The Economic and Social Council of the United Nations took up this problem in March 1949, soon after the President of the United States of America had emphasized the need for a program to raise the levels of economic development throughout the world. Following the ECOSOC meeting, a comprehensive report was prepared by representatives of the United Nations and its Specialized Agencies, including FAO. This group agreed that the two prerequisites of large-scale economic development are diffusion of technical knowledge and adequate financing. Recognizing that technical assistance must precede investment as well as parallel it, the special group dealt solely with problems of technical assistance. Its report points out that national governments have the primary responsibility of fostering and guiding development programs, but that many of the governments will need outside assistance in deciding what is needed to be done, in starting specific projects, and in training local technicians who will carry on continuing programs. The report, which was approved last July by the Economic and Social Council, calls for an integrated program in which the United Nations and its Specialized Agencies would participate and which would be financed by special contributions from the more highly developed countries.

The Fifth Session of the FAO Conference was interested primarily in the food and agricultural aspects of the proposed development program, but it recognized that nutritional levels cannot be raised and that the well-being of the producers cannot be improved without full mobilization of the resources of the countries concerned. That is, a balanced development of industry as well as agriculture, fisheries, and forestry, is needed to sustain better production and trade in food and agriculture products.

The agricultural aspects of economic development are extremely complex. Essentially, the aims are to increase supplies both through expanding production and conserving what has been produced, to increase consumption, to raise living levels of producers, and to encourage allocation of a fair share of each nation's resources to its agriculture.

FAO's part in this is to help nations help themselves. No relief operations, no large-scale direct international programs are contemplated. They would not work. The idea is to help nations - when they request aid - along the road to economic development and to put them in a position where they can attract whatever outside investments may be needed. FAO's job would be to supply expert assistance and advice in analyzing needs, training personnel, starting specific technical programs, and helping organize demonstrations.

The Conference, in a series of resolutions, authorized the Organization to participate fully in the Technical Assistance Program, working closely with the UN and its Specialized Agencies; made the necessary financial provisions for the Organization to receive special funds as they become available; and requested the Director-General to do all that is possible, in the limits of the regular 1950 budget, to make ready to participate in the Technical Assistance Program as soon as it begins.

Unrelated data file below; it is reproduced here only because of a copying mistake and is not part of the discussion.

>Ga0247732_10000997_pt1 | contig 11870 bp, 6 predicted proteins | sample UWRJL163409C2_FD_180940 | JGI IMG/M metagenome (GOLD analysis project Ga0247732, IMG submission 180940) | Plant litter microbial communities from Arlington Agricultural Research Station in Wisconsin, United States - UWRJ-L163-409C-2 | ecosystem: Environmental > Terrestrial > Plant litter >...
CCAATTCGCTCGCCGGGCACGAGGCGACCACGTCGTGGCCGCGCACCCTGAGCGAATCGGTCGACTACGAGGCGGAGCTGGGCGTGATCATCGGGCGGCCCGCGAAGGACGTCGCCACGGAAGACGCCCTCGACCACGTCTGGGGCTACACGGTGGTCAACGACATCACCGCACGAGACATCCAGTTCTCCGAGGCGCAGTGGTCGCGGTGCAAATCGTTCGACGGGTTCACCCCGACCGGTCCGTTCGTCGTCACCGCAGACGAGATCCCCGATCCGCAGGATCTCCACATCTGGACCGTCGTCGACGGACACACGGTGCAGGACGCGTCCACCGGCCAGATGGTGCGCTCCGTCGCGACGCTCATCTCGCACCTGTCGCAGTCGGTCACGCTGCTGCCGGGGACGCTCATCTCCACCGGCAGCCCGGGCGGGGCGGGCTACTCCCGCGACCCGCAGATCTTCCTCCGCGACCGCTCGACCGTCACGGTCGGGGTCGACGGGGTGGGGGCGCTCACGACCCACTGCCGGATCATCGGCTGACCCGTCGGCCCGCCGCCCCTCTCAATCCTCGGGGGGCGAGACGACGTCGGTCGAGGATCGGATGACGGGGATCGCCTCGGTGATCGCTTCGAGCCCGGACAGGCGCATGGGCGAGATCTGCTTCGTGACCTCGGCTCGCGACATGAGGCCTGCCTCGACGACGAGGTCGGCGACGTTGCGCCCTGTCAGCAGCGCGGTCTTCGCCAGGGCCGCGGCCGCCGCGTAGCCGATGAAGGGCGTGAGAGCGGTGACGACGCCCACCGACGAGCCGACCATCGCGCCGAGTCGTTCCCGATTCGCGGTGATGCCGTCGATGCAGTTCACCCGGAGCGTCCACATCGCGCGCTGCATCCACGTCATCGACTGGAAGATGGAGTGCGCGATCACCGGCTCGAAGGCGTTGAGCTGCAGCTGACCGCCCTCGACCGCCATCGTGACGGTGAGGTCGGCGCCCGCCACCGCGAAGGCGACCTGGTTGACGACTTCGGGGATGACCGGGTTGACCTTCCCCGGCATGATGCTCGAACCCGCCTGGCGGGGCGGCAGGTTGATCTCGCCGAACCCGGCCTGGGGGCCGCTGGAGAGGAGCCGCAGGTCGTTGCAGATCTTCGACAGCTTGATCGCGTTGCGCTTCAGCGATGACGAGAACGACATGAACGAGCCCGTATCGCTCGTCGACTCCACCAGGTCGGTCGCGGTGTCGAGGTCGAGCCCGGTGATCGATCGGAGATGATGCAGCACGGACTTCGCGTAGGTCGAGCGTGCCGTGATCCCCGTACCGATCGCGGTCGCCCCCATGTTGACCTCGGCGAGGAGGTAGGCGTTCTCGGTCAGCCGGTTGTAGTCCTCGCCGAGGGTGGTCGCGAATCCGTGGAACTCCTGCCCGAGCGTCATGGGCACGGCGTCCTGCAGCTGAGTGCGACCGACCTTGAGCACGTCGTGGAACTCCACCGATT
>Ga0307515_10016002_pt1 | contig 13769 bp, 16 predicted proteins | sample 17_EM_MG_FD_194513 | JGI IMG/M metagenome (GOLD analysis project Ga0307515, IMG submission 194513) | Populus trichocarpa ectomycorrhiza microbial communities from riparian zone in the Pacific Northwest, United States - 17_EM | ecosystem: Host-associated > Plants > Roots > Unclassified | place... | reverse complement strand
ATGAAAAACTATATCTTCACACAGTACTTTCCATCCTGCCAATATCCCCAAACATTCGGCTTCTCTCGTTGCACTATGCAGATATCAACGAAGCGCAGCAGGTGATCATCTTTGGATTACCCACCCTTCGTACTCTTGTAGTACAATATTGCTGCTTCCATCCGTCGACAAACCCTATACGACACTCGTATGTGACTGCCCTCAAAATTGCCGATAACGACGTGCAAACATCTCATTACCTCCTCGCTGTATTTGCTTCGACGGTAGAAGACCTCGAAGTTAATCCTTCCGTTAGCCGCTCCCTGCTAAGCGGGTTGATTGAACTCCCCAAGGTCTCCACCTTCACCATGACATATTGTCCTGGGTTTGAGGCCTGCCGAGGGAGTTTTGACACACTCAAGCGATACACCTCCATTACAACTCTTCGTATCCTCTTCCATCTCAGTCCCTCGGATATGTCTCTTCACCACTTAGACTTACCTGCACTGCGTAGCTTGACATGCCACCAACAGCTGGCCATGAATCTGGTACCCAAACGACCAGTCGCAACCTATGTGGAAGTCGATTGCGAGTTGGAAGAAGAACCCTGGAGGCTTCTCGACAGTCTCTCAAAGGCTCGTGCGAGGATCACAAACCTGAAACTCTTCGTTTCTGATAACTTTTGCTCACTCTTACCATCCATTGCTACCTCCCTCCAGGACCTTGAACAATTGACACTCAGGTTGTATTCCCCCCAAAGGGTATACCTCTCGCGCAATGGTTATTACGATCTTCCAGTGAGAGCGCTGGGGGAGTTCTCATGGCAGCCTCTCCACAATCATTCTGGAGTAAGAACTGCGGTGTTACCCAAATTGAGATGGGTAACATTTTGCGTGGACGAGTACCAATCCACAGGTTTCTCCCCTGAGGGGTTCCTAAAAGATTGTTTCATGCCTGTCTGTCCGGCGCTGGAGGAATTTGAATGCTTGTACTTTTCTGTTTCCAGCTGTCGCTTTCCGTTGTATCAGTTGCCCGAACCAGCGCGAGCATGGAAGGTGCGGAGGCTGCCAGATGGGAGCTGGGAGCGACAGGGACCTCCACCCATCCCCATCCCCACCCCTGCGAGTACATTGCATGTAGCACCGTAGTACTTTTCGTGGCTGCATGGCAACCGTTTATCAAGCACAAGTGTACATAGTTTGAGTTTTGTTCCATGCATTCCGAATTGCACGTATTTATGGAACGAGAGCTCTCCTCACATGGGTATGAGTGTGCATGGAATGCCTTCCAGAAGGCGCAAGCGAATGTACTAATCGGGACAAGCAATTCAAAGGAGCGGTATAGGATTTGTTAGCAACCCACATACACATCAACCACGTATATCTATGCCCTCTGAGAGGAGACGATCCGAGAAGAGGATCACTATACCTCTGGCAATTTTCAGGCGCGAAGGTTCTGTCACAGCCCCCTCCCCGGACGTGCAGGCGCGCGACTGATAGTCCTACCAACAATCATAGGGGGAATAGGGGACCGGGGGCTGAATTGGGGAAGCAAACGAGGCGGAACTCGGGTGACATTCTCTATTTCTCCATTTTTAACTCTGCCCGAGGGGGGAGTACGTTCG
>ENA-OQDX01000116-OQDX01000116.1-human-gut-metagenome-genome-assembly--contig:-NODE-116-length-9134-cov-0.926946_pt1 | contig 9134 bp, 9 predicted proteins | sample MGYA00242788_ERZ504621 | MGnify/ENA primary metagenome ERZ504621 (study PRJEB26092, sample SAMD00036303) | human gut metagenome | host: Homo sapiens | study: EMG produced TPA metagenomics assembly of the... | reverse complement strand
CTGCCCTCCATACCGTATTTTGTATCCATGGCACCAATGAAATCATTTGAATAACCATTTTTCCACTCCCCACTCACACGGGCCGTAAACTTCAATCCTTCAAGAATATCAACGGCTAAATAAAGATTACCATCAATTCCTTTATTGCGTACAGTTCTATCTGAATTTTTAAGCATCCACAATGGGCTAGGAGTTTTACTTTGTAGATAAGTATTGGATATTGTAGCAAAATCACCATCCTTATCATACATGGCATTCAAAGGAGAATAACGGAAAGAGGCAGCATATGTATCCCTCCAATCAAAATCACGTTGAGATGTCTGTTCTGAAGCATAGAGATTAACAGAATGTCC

The President of the United States of America in an address to the Conference said that the proposed Technical Assistance Program was in line with the type of development assistance lie had suggested in his last inaugural address. President Truman commended FAO's part in working out detailed proposals in co-operation with other United Nations agencies, and added: "The United States will continue to look to FAO for leadership in the international co-operative effort to increase food and agriculture production throughout the world."

(Note: The proposed Technical Assistance Program is discussed in chapter IV of the Conference Report. Other material appears in Appendix D)


Adequate international investment and financing are essential to significant development of farm, fisheries, and forest resources. The Conference considered the Director-General's Report on International Investment and Financing Facilities as well as a supplementary statement by the International Bank for Reconstruction and Development. Inevitably, in dealing with a subject so much broader even than the direct interests of FAO, the Conference, for the most part, noted major needs and possibilities of co-ordinated action. For example, the difference in the annual savings per person per year ranges from around $100 in the more highly developed countries to $5 or less in the underdeveloped countries. The latter average is utterly inadequate to finance the development programs which are required. Outside investments must supplement domestic savings in many countries.

The Conference noted that although the volume of investment that ultimately will be required for development far exceeds the amount now available, the volume of well documented requests for loans has not yet equaled present resources. The Conference recommended that FAO assist countries requesting technical aid in developing adequate loan applications, and that FAO continue to work closely with the International Bank in its appraisal of loan applications which involve projects concerned with food and agriculture.